Hitting out of the cleanup spot, the then 24-year-old singled in his first three at-bats in the second, third, and fourth innings. That was already a stellar day at the plate for Johns, but then it became legendary.

His next three at-bats followed with a solo shot, a grand slam, and a two-run homer to become the first Senator to hit three home runs in a game and finish a perfect 6-for-6 with five runs scored and nine RBI.

“I was dreaming tonight,” Johns told The Patriot-News’ Skip Hutter. “I never had a game like this. I hit two home runs a couple of times, but not three, not even close to it.”

“They were all fastballs I hit out. The first two times up, I couldn’t get the bat around. After that, I was having no problem.”

32. Crash Brown – A Historic First (April 11, 1987)

Professional baseball had been absent from Harrisburg for 35 years when the Senators took the field for the first game of the 1987 season in their newly built $1.4 million RiverSide Stadium. A sell-out crowd of 4,083 fans came out in full force for its return to City Island.

They clapped, stomped, and even helped Nancy Wambach finish the National Anthem before the game. The one thing they couldn’t do was will the Senators to an opening day victory as the Vermont Reds won handily 11-5.

But that didn’t mean the spectators had nothing to cheer about on this glorious day.

The Senators struggled against Vermont starting pitcher Glenn Spagnola managing to eek only a few balls out of the infield until the fourth inning. Trailing 9-1, Craig “Crash” Brown turned on a pitch, driving it high and deep over and beyond the left-centerfield fence.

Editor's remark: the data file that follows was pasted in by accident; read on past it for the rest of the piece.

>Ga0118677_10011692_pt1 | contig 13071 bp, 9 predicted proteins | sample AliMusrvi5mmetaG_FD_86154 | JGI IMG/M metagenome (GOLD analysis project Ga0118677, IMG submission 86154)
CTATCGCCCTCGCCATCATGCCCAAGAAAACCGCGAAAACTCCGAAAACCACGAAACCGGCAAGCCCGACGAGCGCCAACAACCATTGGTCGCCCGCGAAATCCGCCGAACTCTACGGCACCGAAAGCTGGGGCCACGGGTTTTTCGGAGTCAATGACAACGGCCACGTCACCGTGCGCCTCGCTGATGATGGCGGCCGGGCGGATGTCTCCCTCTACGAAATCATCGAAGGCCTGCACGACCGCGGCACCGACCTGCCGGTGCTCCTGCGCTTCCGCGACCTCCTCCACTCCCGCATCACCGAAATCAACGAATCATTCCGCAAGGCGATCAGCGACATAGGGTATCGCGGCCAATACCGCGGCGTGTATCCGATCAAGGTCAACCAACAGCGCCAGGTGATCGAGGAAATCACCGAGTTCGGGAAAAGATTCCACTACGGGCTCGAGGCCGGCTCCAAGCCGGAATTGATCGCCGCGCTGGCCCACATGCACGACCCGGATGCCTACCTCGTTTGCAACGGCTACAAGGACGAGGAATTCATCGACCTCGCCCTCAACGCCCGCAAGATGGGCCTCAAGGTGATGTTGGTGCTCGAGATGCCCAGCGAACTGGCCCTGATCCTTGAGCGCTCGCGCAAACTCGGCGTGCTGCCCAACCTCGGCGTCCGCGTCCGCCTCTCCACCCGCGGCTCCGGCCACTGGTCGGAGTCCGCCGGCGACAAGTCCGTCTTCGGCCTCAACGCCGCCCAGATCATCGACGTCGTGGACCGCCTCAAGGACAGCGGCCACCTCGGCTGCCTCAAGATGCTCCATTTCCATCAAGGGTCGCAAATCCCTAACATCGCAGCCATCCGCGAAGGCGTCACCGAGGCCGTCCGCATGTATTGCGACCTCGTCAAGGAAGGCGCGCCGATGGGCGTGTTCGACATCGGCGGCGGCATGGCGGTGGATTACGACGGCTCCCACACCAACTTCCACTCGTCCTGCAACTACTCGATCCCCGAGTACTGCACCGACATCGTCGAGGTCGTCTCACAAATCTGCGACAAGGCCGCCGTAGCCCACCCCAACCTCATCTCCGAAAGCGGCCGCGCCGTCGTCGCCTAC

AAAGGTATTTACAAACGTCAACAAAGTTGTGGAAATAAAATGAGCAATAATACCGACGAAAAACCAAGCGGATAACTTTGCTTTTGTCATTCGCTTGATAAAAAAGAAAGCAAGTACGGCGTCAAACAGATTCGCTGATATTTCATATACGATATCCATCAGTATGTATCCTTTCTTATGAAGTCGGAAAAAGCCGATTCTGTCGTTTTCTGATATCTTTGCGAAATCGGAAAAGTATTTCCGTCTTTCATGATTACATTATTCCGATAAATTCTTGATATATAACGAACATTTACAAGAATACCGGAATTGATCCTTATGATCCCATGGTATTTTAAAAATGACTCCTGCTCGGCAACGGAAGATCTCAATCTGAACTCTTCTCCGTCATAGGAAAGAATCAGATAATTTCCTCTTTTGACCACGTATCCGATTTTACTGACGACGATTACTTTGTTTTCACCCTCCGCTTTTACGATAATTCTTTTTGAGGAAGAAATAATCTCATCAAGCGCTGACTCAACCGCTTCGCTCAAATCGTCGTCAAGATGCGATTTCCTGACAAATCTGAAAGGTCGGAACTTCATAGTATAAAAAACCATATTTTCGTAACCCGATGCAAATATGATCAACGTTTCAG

Sure, it didn’t put much of a dent into the Reds’ lead, but Brown’s solo shot was much more than that.

It was the team’s first home run in modern history.

31. Andy Tracy – A Record-Breaker (August 12, 1999)

Andy Tracy’s pursuit of the Senators’ single-season home run record was quick and to the point. Less than a week before, Tracy was sitting four behind Izzy Alcantara at 23 home runs, but then the Bowling Green State University product went on his latest tear.

Three long balls in four games left Tracy on the precipice of team history as Harrisburg traveled to Binghamton for a weekend series.

He wouldn’t need the series to end the drama. He wouldn’t even need a game. Just one at-bat is all it took.

Tracy gave the Senators a 2-0 lead in the first inning with a two-run opposite-field homer off rehabbing MLBer Bobby Jones breaking Alcantara’s two-year-old franchise record.

The home run helped propel the Senators to a 10-4 victory, their 13th win in 16 games to move one game ahead of Bowie for the Southern Division’s second and final playoff spot with 23 games remaining in the regular season.

Tracy would go on to hit to nine more regular-season home runs to finish with 37 on the season. Twenty-one years later, that record still holds.

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3 Responses to The greatest home runs in Harrisburg Senators modern history: Nos. 35 to 31

  1. Pingback: Wire Taps: Washington Nationals’ ticket refund policy; MLB & MLBPA meet + more Nats links… – The Fan Source

  2. Pingback: The greatest home runs in Harrisburg Senators modern history: Nos. 30 to 26 | Mayflies & Big Flies

  3. Pingback: The greatest home runs in Harrisburg Senators modern history: Nos. 25 to 21 | Mayflies & Big Flies